When I was traveling around West Africa, Jollof Road, when we got to Sokoto we went to the National Archives and I saw old newspapers from 1983 and I was like, “You people keep old newspapers.” They told me that every national library keeps old newspapers, and that was interesting. The next thing for me became to conduct an experiment. I picked a pilot period of 1960 to 2010. The experiment was, if we go looking for one newspaper per day from that timeline, are we going to find it? It’s 18,647 days. And we found newspapers across the days that we were travelling for, it suddenly became possible. These papers exist. The next thing became, how can we make it accessible? Accessible meaning, figuring out how we’re going to digitise it. And I didn’t know anything about these things. So, I started reading up about digitization and scanning. It was obvious that regular scanners weren’t going to scan the newspapers because they’re large formats. So, I did more research on scanners and I was seeing ridiculous prices.

Second issue was we can’t scan without permission and no one would take us seriously because we’re not a legal entity. And that’s how the process started, registering and raising money for a scanner. When the wave of curiosity started to build, I saw the importance and then we started the work.

NATIVE: How do you envision Archiving contributing to modern Nigerian journalism?

Fu’ad Lawal: It cuts across many things. Journalists have the duty to build, but inevitably what they’re doing is to build the narrative of any nation. The collective narrative of a people and a place at a certain time. And so the problems I had as a journalist where I didn’t have that context suddenly surfaced. But when I think about the ways that it would actually deeply affect us, I think about it currently in five buckets. The first bucket is how we understand democracy and human rights generally, and the effects of having access to how we have engaged with this topic over let’s say over the past 100 years and how they’ve affected us. The second one is policy and governance. What kind of choices did they make fifty years ago that are affecting us today? How did we arrive at those choices?

A third thing is the economy and entrepreneurships. How do you understand the economy? Think about the prices of fuel and Indomie and using them to calculate inflation. There’s also culture and identity. This sounds philosophical. A thing is only as sentient as the awareness of itself and awareness is rooted in knowledge. So, if we don’t know anything about who we are, and we know next to nothing, how aware are we really of why we are here? So it feels like building the identity of the country. The last thing is AI, which is the buzzing thing right now. And so, the thing is how represented is Nigeria in these language models? Because we have nothing to offer. You go to Wikipedia about some historical Nigerian stuff and you’re met with only 15 lines and you can’t blame them because they have nothing to work with.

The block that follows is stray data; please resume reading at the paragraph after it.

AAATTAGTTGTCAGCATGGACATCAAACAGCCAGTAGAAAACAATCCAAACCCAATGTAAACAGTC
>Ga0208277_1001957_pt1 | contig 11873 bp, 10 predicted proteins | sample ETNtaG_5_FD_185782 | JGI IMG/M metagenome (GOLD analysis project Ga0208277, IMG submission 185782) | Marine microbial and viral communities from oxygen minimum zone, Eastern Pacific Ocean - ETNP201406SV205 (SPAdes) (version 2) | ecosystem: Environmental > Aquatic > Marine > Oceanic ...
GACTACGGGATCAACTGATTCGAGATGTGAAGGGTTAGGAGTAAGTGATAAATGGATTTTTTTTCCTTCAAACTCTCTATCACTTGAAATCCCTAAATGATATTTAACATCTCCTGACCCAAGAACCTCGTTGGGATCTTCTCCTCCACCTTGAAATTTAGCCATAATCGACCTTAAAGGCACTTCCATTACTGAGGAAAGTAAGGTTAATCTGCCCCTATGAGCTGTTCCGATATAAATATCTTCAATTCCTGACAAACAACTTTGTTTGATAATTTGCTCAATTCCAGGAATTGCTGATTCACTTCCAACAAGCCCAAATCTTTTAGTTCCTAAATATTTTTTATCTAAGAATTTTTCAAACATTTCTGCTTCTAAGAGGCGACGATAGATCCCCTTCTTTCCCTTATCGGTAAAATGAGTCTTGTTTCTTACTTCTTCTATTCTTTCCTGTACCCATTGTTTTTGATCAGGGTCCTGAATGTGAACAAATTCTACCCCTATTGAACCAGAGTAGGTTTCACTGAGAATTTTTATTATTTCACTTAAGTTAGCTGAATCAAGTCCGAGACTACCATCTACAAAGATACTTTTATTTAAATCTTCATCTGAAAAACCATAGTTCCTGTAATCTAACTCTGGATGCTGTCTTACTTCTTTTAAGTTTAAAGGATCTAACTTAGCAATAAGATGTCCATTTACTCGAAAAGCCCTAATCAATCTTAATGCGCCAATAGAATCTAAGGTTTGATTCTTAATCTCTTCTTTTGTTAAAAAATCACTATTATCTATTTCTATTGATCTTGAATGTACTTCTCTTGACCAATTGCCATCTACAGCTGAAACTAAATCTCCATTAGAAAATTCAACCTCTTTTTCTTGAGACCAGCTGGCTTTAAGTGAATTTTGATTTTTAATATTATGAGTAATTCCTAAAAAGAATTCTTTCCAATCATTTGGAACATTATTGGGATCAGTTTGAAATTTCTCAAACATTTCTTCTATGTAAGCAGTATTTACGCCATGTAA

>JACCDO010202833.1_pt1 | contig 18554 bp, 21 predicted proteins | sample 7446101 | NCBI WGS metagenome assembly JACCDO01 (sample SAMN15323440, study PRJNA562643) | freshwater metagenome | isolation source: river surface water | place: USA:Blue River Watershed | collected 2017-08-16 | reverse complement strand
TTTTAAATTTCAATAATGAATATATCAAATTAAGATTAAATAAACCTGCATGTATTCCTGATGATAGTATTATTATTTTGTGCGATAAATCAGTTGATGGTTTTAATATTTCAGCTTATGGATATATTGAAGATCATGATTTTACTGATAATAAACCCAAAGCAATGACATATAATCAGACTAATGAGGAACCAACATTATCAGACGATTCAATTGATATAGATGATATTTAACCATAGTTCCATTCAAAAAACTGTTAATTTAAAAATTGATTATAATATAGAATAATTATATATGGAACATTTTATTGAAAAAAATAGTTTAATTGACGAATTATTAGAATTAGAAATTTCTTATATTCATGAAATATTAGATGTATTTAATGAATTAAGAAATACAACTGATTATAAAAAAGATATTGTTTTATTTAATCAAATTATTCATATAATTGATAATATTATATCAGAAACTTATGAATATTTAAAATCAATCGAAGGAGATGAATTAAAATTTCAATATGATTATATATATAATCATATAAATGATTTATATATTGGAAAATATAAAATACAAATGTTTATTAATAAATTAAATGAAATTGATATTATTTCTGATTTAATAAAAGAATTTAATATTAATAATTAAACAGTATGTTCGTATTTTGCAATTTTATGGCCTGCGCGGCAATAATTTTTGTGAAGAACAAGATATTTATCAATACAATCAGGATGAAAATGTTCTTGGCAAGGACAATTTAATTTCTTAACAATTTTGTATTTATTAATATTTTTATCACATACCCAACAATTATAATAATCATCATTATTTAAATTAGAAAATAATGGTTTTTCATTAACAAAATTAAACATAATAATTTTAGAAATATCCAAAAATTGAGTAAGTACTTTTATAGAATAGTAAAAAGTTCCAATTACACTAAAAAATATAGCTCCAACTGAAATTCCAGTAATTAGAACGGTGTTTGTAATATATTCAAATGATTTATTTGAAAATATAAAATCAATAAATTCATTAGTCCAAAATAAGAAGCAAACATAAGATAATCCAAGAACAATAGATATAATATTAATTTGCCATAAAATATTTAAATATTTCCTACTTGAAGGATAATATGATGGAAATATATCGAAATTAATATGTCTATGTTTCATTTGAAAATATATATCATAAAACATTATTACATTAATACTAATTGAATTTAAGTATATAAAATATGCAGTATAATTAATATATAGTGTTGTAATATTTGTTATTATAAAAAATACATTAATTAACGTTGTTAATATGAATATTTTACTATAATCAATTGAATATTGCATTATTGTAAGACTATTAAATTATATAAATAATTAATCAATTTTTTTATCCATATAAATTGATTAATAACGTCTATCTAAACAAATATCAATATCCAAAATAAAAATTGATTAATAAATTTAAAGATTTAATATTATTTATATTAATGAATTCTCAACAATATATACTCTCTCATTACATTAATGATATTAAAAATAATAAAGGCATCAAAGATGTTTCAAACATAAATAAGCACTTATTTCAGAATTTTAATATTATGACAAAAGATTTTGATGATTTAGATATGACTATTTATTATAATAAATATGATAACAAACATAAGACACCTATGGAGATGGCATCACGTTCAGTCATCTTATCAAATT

So, I don’t see the impact in just a journalistic context. I see the impact of it in the context of everything and how it seeps across everything. The vision for is to become the most dependable resource. One inevitable consequence of this is that it is going to extend all over the continent. We’re going to have to gather some momentum to be able to go past the borders of Nigeria. Because it’s not only a Nigerian problem, it’s a continental problem. It’s fundamentally the purpose is to make Nigerian history accessible, what are the other places that find information that makes Nigerian history accessible? 

Is there a category of newspapers you guys are including? is there a criteria for the selection of newspapers?

For the first phase, our priority is just to find one newspaper a day right. Just one a day, and we’re doing one a day because it helps us show everyone what’s possible. This is what happens when you have just 18,647 newspapers. Now, we’re archiving everything eventually. Over the next three to five years we want to have archived one major newspaper from every region. So, the work is a lot.

Apart from copyright issues and resources, what are the other challenges you’re facing with the digitalization of these newspapers?

Storage, that’s a resource problem too to be honest. Storage is expensive, especially when you’re considering the volume of the files that we’re trying to digitise. Few days ago I uploaded four or five months of 1994 PM News to the cloud and it was like 250 GB. So we’re going to be guzzling a lot of storage, I think that’s going to be our biggest expense for a very long time. Then, it’s really just publishers and money. Those are our only two problems. On the talent side, we have serious talents. Our talent pool is divided into volunteers and our full timers. Our full-timers are mostly associates. Our biggest problem is cooperation from publishers and money, we need a shit ton of money.